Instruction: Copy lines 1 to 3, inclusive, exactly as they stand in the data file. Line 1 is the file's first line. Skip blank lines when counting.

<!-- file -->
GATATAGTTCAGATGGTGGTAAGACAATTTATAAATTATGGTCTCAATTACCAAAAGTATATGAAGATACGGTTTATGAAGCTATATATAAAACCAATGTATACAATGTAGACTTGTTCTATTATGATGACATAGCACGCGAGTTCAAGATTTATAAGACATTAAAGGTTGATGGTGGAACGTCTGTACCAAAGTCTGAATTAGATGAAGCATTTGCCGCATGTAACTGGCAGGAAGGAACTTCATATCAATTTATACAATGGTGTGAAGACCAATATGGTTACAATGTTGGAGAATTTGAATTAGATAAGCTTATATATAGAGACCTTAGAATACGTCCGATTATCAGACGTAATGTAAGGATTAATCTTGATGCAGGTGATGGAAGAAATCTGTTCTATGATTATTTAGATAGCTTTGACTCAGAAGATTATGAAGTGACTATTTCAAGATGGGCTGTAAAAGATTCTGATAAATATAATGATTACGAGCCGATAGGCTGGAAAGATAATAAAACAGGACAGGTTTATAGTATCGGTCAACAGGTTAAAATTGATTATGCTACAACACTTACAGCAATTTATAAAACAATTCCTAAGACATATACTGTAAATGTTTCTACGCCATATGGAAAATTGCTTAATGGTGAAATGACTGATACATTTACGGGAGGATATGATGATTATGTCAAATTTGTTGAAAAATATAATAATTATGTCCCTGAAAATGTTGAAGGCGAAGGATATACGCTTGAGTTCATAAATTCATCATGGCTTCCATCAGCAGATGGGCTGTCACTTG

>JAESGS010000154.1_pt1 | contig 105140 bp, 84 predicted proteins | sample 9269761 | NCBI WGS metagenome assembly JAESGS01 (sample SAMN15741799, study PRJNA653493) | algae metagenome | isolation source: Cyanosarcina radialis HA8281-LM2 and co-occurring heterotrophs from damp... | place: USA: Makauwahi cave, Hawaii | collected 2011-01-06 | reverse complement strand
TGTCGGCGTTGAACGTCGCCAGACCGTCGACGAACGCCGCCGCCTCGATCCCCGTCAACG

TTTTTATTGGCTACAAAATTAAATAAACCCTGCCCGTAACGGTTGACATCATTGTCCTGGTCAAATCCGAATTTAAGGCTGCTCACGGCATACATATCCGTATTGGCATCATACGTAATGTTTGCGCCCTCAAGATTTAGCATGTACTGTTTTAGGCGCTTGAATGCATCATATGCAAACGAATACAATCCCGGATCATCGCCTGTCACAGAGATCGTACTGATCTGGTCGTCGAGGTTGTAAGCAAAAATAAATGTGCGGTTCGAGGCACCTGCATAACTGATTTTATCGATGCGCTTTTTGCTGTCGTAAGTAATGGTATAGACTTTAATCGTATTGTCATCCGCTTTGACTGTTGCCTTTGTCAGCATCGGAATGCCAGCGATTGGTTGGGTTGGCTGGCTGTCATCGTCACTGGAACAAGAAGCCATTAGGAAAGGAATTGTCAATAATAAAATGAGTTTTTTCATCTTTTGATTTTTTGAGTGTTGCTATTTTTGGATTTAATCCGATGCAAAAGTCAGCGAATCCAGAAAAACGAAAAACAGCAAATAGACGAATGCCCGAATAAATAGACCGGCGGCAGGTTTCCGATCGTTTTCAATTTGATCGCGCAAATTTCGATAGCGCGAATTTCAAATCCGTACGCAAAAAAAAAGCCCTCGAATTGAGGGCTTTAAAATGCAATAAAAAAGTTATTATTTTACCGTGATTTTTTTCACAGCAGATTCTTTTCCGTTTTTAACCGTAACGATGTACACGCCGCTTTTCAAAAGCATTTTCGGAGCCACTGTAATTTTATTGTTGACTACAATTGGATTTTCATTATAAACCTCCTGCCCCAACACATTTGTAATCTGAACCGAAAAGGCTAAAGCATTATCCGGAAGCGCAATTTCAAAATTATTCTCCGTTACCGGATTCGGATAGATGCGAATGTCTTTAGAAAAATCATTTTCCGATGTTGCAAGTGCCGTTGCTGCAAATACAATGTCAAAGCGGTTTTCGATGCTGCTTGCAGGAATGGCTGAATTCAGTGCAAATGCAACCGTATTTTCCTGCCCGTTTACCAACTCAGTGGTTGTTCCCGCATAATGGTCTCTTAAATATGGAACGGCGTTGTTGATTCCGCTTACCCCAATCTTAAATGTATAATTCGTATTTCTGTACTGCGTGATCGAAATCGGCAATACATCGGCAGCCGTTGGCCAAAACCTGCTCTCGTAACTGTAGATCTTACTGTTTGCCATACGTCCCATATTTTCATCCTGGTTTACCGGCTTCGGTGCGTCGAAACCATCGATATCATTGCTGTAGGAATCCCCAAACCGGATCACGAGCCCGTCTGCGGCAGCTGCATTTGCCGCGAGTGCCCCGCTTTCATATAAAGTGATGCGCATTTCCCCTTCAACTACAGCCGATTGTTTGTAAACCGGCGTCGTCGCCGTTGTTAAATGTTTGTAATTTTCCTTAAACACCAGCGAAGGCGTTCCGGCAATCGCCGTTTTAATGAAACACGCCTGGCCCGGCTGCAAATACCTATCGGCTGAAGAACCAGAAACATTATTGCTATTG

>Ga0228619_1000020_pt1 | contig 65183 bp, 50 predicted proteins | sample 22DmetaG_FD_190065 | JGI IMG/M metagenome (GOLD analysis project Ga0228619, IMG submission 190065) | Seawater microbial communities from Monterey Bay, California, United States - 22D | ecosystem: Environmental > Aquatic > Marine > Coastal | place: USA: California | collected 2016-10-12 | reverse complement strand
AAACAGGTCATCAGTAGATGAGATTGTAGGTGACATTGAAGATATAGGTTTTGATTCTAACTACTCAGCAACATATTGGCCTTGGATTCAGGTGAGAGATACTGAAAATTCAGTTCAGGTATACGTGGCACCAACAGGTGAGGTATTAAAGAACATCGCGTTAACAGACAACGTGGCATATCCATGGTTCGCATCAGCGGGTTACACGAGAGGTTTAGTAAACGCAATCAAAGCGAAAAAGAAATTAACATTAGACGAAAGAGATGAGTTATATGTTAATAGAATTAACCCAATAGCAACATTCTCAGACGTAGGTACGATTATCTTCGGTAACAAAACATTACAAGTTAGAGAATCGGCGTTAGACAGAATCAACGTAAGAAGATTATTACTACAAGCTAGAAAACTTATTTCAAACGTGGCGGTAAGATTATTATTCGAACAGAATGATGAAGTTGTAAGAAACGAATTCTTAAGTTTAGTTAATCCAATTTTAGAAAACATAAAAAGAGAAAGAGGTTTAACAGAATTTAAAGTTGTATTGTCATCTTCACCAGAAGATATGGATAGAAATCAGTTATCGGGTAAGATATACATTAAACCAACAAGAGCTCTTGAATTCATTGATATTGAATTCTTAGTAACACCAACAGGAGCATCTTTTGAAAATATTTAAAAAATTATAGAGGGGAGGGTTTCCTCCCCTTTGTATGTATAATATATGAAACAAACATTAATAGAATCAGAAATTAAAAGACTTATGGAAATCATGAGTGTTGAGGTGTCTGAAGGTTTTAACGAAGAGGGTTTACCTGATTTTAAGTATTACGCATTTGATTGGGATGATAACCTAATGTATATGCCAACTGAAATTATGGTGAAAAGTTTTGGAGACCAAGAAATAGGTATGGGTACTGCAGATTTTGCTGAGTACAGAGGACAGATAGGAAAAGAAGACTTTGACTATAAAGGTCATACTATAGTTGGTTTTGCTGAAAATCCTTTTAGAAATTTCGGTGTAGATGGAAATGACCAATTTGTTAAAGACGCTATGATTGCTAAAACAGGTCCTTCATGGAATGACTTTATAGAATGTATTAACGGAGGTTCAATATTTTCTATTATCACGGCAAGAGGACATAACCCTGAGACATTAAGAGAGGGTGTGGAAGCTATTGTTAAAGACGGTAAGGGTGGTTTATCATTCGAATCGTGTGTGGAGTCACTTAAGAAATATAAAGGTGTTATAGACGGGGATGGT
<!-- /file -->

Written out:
GATATAGTTCAGATGGTGGTAAGACAATTTATAAATTATGGTCTCAATTACCAAAAGTATATGAAGATACGGTTTATGAAGCTATATATAAAACCAATGTATACAATGTAGACTTGTTCTATTATGATGACATAGCACGCGAGTTCAAGATTTATAAGACATTAAAGGTTGATGGTGGAACGTCTGTACCAAAGTCTGAATTAGATGAAGCATTTGCCGCATGTAACTGGCAGGAAGGAACTTCATATCAATTTATACAATGGTGTGAAGACCAATATGGTTACAATGTTGGAGAATTTGAATTAGATAAGCTTATATATAGAGACCTTAGAATACGTCCGATTATCAGACGTAATGTAAGGATTAATCTTGATGCAGGTGATGGAAGAAATCTGTTCTATGATTATTTAGATAGCTTTGACTCAGAAGATTATGAAGTGACTATTTCAAGATGGGCTGTAAAAGATTCTGATAAATATAATGATTACGAGCCGATAGGCTGGAAAGATAATAAAACAGGACAGGTTTATAGTATCGGTCAACAGGTTAAAATTGATTATGCTACAACACTTACAGCAATTTATAAAACAATTCCTAAGACATATACTGTAAATGTTTCTACGCCATATGGAAAATTGCTTAATGGTGAAATGACTGATACATTTACGGGAGGATATGATGATTATGTCAAATTTGTTGAAAAATATAATAATTATGTCCCTGAAAATGTTGAAGGCGAAGGATATACGCTTGAGTTCATAAATTCATCATGGCTTCCATCAGCAGATGGGCTGTCACTTG

>JAESGS010000154.1_pt1 | contig 105140 bp, 84 predicted proteins | sample 9269761 | NCBI WGS metagenome assembly JAESGS01 (sample SAMN15741799, study PRJNA653493) | algae metagenome | isolation source: Cyanosarcina radialis HA8281-LM2 and co-occurring heterotrophs from damp... | place: USA: Makauwahi cave, Hawaii | collected 2011-01-06 | reverse complement strand
TGTCGGCGTTGAACGTCGCCAGACCGTCGACGAACGCCGCCGCCTCGATCCCCGTCAACG